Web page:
The 4TB WD Blue hybrid drive is designed to offer an improvement in overall performance for desktop workstations, including faster boot ups and faster application load times; both of which are ideal for demographics like gamers and content creators. As mentioned earlier, SSHDs are a far cry from full solid-state technology when looking at speed and responsiveness goes; however, they are equipped with enough NAND flash technology to see an improvement with every day use all the while reaping the benefits of the higher HDD storage capacity at a lesser cost. Though SSDs are starting close these gaps as years and technology progress, hybrid drives seem to still be relevant due to their much lower cost.

When diving into its performance, the 4TB WD Blue posted 142.86MB/s read and 142.79MB/s write when measuring 2MB sequential, while random transfer speeds hit 53.37MB/s read and 65.48MB/s write, both of which are roughly one third the performance of most consumer-grade SSDs. Overall, its consumer synthetic benchmarks were weaker than its direct competitor, the 4TB Seagate Desktop SSHD; however, the WD Blue’s real-world performance gave us a better HTPC as it posted results of 94.05MB/s and 1,265 IOPS while average latency was calculated at 6.3ms during our HTPC workload (compared to the Seagate's 67.21MB/s, 904 IOPS and 8.8ms in average latency). However it lagged behind the Seagate in our gaming benchmark.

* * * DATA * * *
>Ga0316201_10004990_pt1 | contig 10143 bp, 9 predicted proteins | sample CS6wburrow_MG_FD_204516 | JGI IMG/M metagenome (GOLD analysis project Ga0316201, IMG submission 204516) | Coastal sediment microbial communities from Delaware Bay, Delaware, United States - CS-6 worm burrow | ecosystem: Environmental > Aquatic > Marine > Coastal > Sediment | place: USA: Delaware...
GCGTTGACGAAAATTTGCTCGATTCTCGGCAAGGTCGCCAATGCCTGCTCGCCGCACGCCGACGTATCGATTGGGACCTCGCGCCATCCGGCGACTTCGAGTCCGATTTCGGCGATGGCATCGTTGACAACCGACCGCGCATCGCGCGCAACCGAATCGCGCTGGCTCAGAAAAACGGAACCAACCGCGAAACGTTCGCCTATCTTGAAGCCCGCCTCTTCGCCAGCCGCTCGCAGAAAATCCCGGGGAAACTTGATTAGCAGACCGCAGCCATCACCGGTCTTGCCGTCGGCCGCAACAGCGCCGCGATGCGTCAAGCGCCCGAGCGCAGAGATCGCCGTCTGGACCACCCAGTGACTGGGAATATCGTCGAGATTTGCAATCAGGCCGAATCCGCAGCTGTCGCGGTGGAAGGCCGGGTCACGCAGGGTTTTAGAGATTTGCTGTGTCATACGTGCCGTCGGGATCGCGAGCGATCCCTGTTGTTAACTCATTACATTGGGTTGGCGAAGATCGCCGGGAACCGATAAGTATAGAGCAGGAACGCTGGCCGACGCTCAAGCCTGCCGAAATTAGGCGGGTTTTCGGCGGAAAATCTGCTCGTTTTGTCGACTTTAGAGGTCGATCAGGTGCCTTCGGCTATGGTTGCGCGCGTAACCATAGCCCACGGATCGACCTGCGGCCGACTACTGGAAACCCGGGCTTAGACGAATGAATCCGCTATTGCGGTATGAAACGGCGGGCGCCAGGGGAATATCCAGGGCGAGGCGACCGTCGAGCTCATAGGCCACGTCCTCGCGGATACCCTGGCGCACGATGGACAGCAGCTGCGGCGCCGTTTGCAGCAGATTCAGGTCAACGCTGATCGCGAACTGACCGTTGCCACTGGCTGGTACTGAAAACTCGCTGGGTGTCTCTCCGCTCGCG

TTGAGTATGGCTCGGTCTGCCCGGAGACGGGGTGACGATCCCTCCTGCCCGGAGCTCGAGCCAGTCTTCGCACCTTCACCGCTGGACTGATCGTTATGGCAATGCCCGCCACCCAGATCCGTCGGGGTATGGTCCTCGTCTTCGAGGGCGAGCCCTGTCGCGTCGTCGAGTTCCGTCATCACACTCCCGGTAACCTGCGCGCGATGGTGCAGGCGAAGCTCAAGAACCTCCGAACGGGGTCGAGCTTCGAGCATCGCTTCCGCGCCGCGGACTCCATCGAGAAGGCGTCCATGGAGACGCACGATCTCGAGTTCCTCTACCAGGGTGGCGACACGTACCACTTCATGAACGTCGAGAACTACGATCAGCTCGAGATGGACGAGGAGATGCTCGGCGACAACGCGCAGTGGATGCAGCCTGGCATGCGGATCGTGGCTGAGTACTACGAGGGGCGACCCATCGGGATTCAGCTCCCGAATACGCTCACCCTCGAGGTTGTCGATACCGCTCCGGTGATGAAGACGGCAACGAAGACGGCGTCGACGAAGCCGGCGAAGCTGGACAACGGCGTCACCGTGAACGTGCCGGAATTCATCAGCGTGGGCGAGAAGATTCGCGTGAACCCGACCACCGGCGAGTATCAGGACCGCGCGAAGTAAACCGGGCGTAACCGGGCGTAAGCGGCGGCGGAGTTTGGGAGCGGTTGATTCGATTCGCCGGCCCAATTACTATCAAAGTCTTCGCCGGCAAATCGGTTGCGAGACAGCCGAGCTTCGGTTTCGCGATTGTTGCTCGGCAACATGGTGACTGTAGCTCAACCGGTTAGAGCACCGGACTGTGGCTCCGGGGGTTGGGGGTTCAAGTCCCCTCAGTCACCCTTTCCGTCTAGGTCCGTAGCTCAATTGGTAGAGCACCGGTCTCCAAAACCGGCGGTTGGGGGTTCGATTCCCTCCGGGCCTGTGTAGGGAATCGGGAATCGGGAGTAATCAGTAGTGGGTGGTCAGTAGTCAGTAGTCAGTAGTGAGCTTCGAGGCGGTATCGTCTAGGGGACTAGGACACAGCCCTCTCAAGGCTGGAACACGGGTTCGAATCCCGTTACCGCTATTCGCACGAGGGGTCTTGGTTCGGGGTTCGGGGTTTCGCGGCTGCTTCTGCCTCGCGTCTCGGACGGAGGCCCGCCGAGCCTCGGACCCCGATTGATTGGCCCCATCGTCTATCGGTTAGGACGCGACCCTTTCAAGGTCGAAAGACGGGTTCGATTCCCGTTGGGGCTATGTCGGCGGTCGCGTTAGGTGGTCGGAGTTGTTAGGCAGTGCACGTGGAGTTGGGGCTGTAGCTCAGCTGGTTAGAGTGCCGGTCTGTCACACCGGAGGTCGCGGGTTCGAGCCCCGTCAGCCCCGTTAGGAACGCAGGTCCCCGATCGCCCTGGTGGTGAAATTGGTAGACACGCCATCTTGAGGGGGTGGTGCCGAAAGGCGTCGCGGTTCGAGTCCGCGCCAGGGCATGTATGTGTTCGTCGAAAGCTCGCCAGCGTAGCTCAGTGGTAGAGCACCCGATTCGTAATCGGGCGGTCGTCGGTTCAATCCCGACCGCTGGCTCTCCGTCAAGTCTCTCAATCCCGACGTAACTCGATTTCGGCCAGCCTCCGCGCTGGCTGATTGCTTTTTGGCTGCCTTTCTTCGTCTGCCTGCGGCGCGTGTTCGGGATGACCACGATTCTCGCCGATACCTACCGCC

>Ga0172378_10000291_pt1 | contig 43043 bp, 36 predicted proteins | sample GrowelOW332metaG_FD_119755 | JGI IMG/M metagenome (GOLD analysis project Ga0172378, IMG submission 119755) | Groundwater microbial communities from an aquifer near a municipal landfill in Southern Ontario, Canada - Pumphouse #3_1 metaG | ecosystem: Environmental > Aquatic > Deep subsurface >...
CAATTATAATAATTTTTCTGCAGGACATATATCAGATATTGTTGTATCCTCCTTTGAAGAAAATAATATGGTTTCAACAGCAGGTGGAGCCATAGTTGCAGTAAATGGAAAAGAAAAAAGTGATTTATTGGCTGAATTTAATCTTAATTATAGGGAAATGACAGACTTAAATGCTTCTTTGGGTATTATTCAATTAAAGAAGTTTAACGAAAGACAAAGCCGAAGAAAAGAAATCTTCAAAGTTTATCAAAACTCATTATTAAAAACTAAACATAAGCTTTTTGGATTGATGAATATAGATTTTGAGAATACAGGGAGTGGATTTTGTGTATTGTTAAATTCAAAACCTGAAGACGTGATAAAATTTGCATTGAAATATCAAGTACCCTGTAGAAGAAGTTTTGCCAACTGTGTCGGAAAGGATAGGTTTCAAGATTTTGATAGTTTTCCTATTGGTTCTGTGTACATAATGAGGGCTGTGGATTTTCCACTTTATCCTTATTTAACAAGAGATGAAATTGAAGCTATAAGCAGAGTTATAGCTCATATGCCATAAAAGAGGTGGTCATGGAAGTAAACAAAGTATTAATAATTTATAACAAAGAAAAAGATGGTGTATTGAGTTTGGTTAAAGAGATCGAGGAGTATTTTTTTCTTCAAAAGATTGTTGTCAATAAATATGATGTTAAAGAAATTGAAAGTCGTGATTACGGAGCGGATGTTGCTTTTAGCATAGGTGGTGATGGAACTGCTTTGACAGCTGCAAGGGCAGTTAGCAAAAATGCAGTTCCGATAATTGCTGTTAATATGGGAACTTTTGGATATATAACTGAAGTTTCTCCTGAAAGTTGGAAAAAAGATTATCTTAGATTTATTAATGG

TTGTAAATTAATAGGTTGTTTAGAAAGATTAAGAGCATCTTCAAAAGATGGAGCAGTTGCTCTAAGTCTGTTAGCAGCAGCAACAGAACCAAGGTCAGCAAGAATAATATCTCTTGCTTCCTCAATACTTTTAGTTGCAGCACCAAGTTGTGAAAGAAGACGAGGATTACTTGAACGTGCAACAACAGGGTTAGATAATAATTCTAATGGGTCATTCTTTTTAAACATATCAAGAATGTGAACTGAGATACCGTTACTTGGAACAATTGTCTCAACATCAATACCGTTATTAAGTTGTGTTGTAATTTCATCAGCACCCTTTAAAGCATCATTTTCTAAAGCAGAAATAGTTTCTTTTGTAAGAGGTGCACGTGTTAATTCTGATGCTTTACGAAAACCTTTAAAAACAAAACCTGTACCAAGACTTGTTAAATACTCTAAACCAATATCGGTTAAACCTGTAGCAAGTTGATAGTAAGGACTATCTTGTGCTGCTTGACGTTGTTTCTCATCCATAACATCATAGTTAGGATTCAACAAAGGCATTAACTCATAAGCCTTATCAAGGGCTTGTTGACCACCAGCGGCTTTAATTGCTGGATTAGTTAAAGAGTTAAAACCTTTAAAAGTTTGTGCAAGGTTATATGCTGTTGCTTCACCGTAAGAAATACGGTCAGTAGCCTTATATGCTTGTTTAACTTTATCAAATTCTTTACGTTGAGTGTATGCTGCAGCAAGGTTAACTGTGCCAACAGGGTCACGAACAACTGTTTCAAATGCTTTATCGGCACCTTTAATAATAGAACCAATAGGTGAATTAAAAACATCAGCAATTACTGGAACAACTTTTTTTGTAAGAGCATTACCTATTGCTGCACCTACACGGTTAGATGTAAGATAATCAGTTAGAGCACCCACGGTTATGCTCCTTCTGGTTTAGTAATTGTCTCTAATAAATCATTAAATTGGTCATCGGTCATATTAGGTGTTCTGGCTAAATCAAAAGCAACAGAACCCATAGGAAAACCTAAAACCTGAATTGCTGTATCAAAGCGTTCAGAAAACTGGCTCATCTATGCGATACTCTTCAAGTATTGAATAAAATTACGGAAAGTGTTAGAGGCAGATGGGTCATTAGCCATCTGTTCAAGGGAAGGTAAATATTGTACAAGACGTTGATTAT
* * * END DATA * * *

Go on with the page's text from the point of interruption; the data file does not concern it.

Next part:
Ultimately, the 4TB WD Blue SSHD is a worthy choice for a niche part of the storage market: power-consumers looking to upgrade their desktop system with a high-capacity, high performing drive, but aren’t looking to pay the premium price of SSDs, which can get pretty expensive.

Pros

  • Less expensive than SSDs
  • Excellent real-world performance
  • 4TB in capacity

Cons

  • Mixed synthetic performance

Bottom Line

The WD Blue SSHD is inexpensive choice for those looking to upgrade the performance of their desktop system all the while adding 4TB in storage.

WD Blue SSHD 4TB on Amazon